Tuesday, February 19, 2008

A Nation Of Dunces

The mind of this country, taught to aim at low objects, eats upon itself." Ralph Waldo Emerson offered that observation in 1837, but his words echo with painful prescience in today's very different United States. Americans are in serious intellectual trouble -- in danger of losing our hard-won cultural capital to a virulent mixture of anti-intellectualism, anti-rationalism and low expectations.

This is the last subject that any candidate would dare raise on the long and winding road to the White House. It is almost impossible to talk about the manner in which public ignorance contributes to grave national problems without being labeled an "elitist," one of the most powerful pejoratives that can be applied to anyone aspiring to high office. Instead, our politicians repeatedly assure Americans that they are just "folks," a patronizing term that you will search for in vain in important presidential speeches before 1980. (Just imagine: "We here highly resolve that these dead shall not have died in vain . . . and that government of the folks, by the folks, for the folks, shall not perish from the earth.") Such exaltations of ordinariness are among the distinguishing traits of anti-intellectualism in any era.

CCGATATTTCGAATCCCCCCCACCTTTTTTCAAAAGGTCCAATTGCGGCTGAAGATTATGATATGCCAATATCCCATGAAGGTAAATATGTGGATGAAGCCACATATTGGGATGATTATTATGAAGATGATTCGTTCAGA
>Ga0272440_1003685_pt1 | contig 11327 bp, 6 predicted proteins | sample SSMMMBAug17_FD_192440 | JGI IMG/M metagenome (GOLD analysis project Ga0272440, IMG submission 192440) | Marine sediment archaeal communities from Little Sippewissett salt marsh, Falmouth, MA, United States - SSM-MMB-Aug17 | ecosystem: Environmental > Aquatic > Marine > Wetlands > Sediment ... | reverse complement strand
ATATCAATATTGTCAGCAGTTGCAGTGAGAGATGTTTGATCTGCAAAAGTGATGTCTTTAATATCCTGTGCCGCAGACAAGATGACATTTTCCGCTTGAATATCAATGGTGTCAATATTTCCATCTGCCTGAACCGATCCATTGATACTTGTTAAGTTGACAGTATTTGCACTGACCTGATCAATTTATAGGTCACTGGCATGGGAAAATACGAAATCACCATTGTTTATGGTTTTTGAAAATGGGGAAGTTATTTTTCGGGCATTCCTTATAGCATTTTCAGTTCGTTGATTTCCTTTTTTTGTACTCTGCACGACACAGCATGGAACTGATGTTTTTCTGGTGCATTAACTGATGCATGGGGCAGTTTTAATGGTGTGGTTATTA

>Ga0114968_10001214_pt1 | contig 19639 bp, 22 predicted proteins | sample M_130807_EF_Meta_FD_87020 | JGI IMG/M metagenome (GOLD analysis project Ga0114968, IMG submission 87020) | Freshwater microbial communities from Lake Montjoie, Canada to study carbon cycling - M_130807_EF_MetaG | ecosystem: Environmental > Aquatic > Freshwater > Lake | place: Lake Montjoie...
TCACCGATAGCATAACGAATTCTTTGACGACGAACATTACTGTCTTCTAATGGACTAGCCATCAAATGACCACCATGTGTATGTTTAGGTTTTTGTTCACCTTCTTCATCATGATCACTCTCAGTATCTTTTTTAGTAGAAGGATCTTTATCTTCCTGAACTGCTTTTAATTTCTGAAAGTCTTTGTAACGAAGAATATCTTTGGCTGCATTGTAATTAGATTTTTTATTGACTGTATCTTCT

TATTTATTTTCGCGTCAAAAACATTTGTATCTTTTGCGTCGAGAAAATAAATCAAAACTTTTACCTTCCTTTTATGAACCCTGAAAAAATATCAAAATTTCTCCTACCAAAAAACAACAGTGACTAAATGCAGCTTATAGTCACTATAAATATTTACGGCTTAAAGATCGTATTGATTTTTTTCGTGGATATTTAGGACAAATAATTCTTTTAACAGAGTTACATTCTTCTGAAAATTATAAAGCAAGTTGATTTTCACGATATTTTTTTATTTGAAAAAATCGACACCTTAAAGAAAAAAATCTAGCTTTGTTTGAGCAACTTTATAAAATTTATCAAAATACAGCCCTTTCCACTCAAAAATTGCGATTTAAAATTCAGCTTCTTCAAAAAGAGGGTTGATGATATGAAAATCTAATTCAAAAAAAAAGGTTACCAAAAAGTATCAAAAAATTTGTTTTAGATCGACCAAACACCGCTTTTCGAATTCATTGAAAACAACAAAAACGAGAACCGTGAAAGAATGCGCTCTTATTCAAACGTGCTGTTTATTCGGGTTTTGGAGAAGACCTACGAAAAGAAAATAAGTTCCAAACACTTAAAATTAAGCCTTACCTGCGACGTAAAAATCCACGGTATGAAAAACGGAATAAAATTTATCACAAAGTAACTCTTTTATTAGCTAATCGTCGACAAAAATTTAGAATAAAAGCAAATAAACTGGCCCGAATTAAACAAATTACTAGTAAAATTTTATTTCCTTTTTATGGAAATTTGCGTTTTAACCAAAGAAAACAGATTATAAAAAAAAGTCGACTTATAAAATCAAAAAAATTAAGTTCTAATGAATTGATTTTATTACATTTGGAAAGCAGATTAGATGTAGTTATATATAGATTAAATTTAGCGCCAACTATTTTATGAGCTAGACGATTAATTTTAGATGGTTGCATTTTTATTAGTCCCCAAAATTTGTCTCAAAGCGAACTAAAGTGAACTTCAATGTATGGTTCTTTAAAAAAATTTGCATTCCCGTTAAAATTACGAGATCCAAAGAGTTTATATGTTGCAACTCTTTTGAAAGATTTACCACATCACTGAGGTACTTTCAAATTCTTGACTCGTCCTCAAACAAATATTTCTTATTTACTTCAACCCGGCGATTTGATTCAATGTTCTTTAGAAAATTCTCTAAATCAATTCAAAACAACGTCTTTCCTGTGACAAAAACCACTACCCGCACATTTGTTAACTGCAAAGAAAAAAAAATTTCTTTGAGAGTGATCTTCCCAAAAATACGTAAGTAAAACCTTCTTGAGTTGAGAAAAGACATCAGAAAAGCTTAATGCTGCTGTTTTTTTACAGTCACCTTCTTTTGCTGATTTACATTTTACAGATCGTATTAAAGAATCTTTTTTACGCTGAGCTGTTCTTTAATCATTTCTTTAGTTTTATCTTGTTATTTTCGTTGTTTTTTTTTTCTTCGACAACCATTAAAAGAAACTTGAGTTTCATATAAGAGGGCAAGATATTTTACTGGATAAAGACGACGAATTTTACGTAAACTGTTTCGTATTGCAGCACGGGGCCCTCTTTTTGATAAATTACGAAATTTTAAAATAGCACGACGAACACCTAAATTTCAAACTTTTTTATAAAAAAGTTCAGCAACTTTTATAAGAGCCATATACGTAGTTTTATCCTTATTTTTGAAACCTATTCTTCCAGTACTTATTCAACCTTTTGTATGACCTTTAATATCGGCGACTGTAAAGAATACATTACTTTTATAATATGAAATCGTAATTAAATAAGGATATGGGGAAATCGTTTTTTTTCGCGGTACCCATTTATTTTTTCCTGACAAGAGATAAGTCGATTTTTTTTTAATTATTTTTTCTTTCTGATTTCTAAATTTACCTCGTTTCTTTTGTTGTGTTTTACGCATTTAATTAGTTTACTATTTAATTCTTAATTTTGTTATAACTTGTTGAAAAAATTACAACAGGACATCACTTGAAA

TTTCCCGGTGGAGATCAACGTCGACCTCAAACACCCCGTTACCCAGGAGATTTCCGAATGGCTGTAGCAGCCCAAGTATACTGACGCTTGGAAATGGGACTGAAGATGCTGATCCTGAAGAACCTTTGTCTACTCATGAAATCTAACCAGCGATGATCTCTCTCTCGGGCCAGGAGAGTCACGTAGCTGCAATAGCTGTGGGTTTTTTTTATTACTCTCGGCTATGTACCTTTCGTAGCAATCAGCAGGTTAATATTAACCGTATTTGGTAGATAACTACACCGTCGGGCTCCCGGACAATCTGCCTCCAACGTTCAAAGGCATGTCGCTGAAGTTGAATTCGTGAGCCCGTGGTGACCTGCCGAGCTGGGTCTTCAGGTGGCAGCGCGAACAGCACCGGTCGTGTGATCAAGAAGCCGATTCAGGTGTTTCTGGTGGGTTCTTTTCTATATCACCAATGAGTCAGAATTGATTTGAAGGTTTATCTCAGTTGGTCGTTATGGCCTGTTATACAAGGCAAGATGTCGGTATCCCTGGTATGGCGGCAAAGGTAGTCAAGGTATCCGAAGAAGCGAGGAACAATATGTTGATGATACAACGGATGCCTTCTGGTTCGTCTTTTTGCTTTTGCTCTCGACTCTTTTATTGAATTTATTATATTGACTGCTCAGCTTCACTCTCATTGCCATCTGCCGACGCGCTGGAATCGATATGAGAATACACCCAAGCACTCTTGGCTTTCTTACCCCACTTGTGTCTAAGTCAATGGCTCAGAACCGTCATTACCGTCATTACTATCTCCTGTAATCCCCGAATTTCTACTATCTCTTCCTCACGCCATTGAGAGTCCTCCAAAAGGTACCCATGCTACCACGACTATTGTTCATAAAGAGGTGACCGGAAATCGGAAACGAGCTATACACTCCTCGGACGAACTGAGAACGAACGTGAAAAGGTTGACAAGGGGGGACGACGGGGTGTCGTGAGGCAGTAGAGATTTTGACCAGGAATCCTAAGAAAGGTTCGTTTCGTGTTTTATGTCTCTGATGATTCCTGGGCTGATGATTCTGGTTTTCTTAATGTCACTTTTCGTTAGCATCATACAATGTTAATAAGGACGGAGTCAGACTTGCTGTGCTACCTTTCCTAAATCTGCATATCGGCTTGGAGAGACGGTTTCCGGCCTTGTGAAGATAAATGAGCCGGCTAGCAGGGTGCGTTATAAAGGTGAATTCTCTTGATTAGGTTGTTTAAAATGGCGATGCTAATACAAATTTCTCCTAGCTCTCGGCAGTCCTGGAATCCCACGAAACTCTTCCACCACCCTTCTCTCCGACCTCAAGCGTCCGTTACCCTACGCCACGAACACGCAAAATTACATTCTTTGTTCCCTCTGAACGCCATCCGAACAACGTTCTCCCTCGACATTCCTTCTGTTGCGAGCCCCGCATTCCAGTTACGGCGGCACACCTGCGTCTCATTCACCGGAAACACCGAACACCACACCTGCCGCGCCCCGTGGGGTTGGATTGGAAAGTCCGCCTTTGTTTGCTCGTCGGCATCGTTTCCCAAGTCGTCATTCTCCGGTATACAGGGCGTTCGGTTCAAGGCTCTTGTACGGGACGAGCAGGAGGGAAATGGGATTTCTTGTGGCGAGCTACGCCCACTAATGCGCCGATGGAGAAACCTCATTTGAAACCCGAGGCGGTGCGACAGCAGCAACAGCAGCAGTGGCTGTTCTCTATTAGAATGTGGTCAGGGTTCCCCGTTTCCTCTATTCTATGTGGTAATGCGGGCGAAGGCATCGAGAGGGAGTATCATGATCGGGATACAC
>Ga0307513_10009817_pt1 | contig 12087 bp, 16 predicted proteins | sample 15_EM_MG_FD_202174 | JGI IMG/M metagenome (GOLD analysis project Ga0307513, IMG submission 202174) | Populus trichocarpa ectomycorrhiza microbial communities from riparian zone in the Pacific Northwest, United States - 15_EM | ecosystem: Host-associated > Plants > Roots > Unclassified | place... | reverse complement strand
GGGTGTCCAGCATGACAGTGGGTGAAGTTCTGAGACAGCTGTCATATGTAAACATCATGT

Rarely does it get more precise than this.

Of course we are a nation that feeds on the latest Britney droppings and could give a Cheney about what happened in Iraqnam today. So, in the long run we deserve what we get. Luckily I wont be around many more years to watch the total disintegration of the country wrought by the Bush cabal and its minions. But you likely will.

Wake up sheeple.

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